First and foremost all efforts must be towards avoiding the generation of all things unusable, unwanted and unrecyclable. But for those items that have been discarded, zero waste theory adopts the principle of highest and best use to determine how they should be utilized. The principle is formatted as a hierarchy and distinguishes between organic and non-organic matter.
With 17.2 million households in America deemed to be “food insecure” the best use for food is to be consumed (Coleman-Jensen et al., 2011). For organic matter that cannot be consumed by human or animal, the highest and best use is composting for the purpose of sustaining soils and avoiding use of chemical fertilizers. As a last option, organic materials should be composted or mulched to reduce erosion and retain moisture (ZWIA, n.d).
For inorganic wastes that are no longer wanted and have been discarded, the first effort should be towards reusing or repairing the item for its original purpose. If this is not possible, the principle of highest and best use follows as: reuse for an alternate purpose; reuse of its parts; reuse of the materials; sustainable recycling of materials in closed loop systems; sustainable recycling of materials in single-use applications (ZWIA, n.d).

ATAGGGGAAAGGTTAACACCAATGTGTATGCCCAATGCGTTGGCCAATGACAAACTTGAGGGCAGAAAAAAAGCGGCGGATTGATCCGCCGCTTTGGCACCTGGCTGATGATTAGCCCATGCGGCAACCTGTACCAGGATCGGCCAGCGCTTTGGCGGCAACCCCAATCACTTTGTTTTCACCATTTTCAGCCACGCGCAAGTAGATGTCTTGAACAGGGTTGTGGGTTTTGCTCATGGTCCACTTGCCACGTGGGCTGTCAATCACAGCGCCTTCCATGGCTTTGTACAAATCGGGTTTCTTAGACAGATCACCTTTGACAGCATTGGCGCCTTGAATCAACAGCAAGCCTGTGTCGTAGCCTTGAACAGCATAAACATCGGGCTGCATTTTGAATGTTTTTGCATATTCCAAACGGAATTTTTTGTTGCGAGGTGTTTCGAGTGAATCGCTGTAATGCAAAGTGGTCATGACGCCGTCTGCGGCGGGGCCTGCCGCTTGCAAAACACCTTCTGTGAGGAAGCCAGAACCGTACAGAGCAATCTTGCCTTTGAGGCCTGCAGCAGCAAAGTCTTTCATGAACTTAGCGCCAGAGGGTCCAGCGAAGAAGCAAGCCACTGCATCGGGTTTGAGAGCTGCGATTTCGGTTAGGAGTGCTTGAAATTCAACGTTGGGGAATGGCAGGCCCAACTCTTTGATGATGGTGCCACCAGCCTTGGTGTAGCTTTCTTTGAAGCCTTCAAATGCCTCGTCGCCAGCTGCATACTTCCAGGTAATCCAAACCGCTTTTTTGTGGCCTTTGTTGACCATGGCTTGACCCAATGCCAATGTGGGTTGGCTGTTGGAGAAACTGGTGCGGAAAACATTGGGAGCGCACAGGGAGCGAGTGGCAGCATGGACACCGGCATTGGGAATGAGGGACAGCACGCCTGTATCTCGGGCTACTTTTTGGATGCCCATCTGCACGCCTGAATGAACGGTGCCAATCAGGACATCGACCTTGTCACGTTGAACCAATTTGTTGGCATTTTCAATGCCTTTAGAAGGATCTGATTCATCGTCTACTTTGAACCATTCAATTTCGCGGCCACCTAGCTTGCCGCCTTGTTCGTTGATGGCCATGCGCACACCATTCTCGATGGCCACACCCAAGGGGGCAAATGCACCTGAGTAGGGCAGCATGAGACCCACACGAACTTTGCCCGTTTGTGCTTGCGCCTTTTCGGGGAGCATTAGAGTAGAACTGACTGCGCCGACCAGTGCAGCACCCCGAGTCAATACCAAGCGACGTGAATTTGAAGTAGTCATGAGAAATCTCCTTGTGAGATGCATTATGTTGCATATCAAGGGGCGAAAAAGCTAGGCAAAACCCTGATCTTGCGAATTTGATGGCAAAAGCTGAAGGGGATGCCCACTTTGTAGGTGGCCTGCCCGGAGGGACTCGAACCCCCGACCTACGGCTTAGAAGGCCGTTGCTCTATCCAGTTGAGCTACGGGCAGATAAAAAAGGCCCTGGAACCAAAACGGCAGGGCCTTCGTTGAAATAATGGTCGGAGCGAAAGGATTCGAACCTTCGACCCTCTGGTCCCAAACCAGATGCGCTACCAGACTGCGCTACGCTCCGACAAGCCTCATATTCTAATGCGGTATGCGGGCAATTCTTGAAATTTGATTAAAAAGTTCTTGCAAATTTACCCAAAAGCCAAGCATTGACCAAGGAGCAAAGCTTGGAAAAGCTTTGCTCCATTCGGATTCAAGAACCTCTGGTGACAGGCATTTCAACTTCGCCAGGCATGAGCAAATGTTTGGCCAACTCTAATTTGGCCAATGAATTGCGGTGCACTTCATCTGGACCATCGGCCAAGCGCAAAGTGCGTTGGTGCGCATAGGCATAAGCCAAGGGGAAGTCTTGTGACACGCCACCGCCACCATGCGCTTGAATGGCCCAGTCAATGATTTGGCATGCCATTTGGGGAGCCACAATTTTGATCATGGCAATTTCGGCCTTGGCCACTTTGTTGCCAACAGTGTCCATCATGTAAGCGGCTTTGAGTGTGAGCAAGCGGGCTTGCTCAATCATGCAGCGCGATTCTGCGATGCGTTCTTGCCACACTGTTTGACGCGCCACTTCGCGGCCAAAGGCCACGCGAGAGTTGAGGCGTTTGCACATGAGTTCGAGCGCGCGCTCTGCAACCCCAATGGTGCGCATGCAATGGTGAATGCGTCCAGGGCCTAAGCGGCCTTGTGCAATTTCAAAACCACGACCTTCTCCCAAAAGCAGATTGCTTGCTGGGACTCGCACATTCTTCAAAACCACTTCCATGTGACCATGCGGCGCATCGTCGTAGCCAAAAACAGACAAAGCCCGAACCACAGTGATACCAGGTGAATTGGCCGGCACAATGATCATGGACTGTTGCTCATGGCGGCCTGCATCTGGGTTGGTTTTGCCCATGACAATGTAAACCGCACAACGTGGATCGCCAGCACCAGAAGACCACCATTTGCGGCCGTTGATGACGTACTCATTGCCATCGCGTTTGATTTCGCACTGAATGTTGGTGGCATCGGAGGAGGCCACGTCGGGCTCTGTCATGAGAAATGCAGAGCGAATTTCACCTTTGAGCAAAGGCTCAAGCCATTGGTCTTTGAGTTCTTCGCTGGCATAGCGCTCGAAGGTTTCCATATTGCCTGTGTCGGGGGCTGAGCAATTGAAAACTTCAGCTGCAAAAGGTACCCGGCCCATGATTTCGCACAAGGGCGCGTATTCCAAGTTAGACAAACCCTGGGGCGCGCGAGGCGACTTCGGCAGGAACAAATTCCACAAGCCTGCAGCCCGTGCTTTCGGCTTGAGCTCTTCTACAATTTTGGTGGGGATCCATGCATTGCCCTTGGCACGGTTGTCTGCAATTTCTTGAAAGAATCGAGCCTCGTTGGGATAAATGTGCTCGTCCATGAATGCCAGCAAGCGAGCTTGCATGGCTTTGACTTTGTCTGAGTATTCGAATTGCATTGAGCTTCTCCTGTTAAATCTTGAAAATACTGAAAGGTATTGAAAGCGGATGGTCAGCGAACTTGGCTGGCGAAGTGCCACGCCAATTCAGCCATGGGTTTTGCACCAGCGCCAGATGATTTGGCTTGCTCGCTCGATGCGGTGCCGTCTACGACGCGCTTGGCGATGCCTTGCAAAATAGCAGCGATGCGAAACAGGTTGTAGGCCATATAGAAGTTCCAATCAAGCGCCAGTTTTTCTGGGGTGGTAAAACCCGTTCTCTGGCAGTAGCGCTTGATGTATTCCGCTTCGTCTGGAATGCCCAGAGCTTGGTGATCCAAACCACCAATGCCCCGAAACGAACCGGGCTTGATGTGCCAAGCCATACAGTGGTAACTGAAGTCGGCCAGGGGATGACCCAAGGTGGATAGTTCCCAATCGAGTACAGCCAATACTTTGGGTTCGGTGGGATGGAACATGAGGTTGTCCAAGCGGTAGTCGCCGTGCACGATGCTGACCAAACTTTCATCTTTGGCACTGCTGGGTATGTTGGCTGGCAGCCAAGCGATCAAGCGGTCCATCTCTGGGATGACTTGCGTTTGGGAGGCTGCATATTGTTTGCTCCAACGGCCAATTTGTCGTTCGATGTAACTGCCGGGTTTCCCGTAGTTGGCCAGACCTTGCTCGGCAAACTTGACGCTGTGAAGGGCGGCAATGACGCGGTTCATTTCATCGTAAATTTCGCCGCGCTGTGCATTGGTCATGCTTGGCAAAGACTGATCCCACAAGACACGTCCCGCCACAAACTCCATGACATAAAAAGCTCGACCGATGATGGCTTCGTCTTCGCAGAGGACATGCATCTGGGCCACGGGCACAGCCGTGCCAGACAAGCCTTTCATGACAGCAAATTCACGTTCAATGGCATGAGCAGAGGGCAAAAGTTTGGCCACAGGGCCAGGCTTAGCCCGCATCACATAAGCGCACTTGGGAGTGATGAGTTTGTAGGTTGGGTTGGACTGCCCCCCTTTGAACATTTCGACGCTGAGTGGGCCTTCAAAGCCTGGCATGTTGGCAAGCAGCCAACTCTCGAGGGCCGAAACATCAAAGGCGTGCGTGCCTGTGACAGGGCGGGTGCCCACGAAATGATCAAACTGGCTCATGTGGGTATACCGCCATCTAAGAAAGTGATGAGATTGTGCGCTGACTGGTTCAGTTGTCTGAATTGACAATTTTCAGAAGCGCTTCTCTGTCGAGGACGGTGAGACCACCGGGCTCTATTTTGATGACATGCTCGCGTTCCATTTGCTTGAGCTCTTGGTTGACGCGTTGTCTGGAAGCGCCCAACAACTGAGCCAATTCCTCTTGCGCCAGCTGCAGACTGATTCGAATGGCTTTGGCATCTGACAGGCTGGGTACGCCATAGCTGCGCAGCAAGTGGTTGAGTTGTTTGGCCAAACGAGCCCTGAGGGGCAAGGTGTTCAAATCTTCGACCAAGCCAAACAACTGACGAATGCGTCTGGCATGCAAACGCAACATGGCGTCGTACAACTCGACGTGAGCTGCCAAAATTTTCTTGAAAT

Landfilling with energy recovery is the ultimate last option for inorganic waste. Landfilling is preferable to incineration since the latter destroys the highest value, the function of objects and leaves nothing but unusable sludge and ash (Palmer, 2004). Furthermore, very few materials are actually capable of burning and those that are, are valuable items such as paper and plastic that can be recycled (McDonough & Braungart, 2002; Palmer, 2004).
Zero waste elements
1. Waste is anything unusable, unwanted and unrecyclable
2. Zero waste is a visionary goal
3. Waste must be avoided, not minimized or reduced
4. Waste is evidence of poor design
5. Utilize the precautionary principle to eliminate potential toxins
6. Adhere to the principle of highest and best use
7. Recognize and address institutional and ideological barriers
Coleman-Jensen, Alisha. Nord, Mark. Andrews, Margaret & Carlson, Steven. (2011, September). Household Food Security in the United States in 2010. ERR-125, U.S. Dept. of Agriculture, Econ. Res. Serv. Retrieved from http://www.ers.usda.gov/Publications/err125/
Zero Waste International Alliance. (n.d). ZW Business Principles. Retrieved from http://zwia.org/joomla/index.php?option=com_content&view=article&id=8&Itemid=7
McDonough, William & Branugart, Michael. (2002). Cradle to Cradle. North Point Press. New York.
Palmer, Paul. (2004). Getting to Zero Waste. California: Purple Sky Press.